A disaster is an event that causes such tremendous damage and arrives so suddenly that it overwhelms local or national authorities and the people living in the neighborhood. Disasters can happen anywhere and to anyone. They can be natural such as earthquakes, tsunamis, or human-made, such as war. Disasters can affect a single person, a business, a neighborhood, or a country.

The word “Disaster” has come to mean a wide range of different things depending on context. It’s a word that conjures up unsettling images: of floods, fires, and famine. However, it is revealed that there are many different types of Disasters. For example, natural disasters are caused by forces of nature such as earthquakes, floods, tornadoes, volcanic eruptions. These are often referred to as “Acts of God.” However, it is often defined as a severe adverse event characterized by extreme loss of life and severe economic damage.

Man-made Disasters result from human actions, such as nuclear accidents or carelessness with hazardous materials. Technological disasters happen when technology doesn’t work properly or is destroyed in a catastrophe. With millions of people affected by Disasters in some way each year, the authorities often choose a new natural disaster to be focused on each year. This allows the authorities to highlight how that particular disaster depends on the climate and what it means for countries around the world.

Main Differences Between Hazard and Disaster

  1. A Hazard can be defined as an event or situation that has the potential to cause harm, whereas, Disasters are events or situations that cause enormous loss of life, property, or resources.
  2. Hazards can have less severe upshots, whereas, Diasaters can have severe upshots.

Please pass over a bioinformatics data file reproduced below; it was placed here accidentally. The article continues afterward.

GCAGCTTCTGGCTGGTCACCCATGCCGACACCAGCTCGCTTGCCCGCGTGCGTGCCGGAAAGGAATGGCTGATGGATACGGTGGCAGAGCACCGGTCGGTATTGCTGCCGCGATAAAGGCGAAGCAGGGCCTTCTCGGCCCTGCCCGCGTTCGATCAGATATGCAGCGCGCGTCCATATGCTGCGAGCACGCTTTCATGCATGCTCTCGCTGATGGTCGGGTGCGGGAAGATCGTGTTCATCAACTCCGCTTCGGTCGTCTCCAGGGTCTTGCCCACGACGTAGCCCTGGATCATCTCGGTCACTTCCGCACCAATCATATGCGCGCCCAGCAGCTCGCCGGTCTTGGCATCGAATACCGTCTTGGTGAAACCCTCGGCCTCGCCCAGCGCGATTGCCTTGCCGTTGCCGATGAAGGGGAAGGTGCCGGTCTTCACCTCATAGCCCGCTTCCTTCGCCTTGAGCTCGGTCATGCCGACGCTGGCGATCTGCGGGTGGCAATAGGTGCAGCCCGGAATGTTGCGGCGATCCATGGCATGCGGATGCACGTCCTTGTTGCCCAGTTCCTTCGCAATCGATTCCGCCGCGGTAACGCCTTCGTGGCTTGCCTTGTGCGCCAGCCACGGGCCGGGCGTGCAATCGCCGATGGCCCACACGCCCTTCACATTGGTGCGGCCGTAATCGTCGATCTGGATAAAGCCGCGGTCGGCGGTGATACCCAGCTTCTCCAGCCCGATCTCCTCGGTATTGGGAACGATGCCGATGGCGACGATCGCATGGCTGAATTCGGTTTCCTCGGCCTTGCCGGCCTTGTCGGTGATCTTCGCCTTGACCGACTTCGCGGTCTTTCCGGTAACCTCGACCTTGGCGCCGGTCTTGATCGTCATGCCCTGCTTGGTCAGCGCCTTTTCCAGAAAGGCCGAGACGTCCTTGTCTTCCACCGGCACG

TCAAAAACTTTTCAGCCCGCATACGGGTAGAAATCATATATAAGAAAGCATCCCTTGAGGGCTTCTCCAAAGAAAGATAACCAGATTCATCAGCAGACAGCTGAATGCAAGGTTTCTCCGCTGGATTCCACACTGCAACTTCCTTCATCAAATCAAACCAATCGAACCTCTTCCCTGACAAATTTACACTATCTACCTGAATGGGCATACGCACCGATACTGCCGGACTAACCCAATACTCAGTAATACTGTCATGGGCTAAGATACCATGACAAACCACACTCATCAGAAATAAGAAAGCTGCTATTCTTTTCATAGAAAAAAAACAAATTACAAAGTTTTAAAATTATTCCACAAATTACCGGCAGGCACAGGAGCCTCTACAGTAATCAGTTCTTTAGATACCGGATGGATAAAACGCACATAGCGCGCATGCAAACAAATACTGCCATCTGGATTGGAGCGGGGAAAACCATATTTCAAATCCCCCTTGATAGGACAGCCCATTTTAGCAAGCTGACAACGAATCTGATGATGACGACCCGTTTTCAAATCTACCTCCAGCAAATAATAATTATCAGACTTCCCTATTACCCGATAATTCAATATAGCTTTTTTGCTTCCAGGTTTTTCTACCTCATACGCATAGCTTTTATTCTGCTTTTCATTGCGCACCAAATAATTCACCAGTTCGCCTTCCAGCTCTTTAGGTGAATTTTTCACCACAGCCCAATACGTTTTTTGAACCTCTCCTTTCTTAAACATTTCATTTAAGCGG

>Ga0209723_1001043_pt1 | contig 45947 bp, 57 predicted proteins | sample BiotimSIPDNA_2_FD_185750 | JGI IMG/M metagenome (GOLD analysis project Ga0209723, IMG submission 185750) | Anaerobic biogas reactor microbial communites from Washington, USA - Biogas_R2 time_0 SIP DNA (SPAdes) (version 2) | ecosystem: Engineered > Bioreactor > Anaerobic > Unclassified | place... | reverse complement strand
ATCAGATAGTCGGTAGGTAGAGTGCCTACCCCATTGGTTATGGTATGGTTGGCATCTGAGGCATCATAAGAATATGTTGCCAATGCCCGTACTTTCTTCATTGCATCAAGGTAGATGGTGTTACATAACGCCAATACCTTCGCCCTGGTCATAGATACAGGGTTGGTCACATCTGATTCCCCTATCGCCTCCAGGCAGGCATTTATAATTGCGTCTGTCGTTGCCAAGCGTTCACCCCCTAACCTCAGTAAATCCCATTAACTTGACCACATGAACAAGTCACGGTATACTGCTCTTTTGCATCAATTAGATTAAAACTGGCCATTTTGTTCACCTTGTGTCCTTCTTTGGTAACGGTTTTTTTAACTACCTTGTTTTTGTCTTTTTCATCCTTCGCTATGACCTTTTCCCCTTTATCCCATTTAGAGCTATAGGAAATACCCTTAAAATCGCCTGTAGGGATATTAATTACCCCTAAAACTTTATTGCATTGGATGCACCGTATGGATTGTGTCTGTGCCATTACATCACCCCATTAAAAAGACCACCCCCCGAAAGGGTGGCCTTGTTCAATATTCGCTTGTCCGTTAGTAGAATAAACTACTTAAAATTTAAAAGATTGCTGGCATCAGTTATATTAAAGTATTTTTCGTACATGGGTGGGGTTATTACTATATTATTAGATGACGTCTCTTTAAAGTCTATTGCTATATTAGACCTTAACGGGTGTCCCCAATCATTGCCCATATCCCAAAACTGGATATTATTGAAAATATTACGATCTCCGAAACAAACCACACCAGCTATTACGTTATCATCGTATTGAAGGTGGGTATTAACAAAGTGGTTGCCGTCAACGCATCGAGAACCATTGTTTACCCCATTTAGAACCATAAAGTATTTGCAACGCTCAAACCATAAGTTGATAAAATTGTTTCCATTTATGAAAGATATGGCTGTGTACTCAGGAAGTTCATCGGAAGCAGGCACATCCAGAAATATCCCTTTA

3. Hazards are well-known to be short-term, whereas, Disasters are well-known to be long-term.
  4. The occurrence Probability of Hazards is often predicted, whereas the occurrence Probability of Disasters cannot be predicted.
  5. For instance, Hazard, using machinery without knowing how it works, or overexposure to harmful chemicals, whereas, For instance, Disasters include earthquakes, hurricanes, tornadoes, tsunamis, and floods.

Conclusion

A Hazard is anything that could cause injury, death, or damage to property. For an event to be considered a Hazard, the element of risk has to be present. It is also important to realize that not all events with the potential to cause harm are Hazards. The seriousness of the consequences also varies considerably depending on these events. It can be environmental hazards like earthquakes, tornadoes, fires, floods, and the way things are done at work or in the home.

Disasters are events or situations that cause enormous loss of life, property, or resources. Moreover, these are often referred to as “Acts of God.” They are caused by some major factor that has unimaginable consequences, such as earthquakes, hurricanes, tornadoes, tsunamis, volcanic eruptions, and floods.

References

  1. https://link.springer.com/article/10.1007/s10950-007-9083-x
  2. https://link.springer.com/article/10.1007/s10708-017-9825-4
  3. https://journals.sagepub.com/doi/abs/10.1177/0011392113484456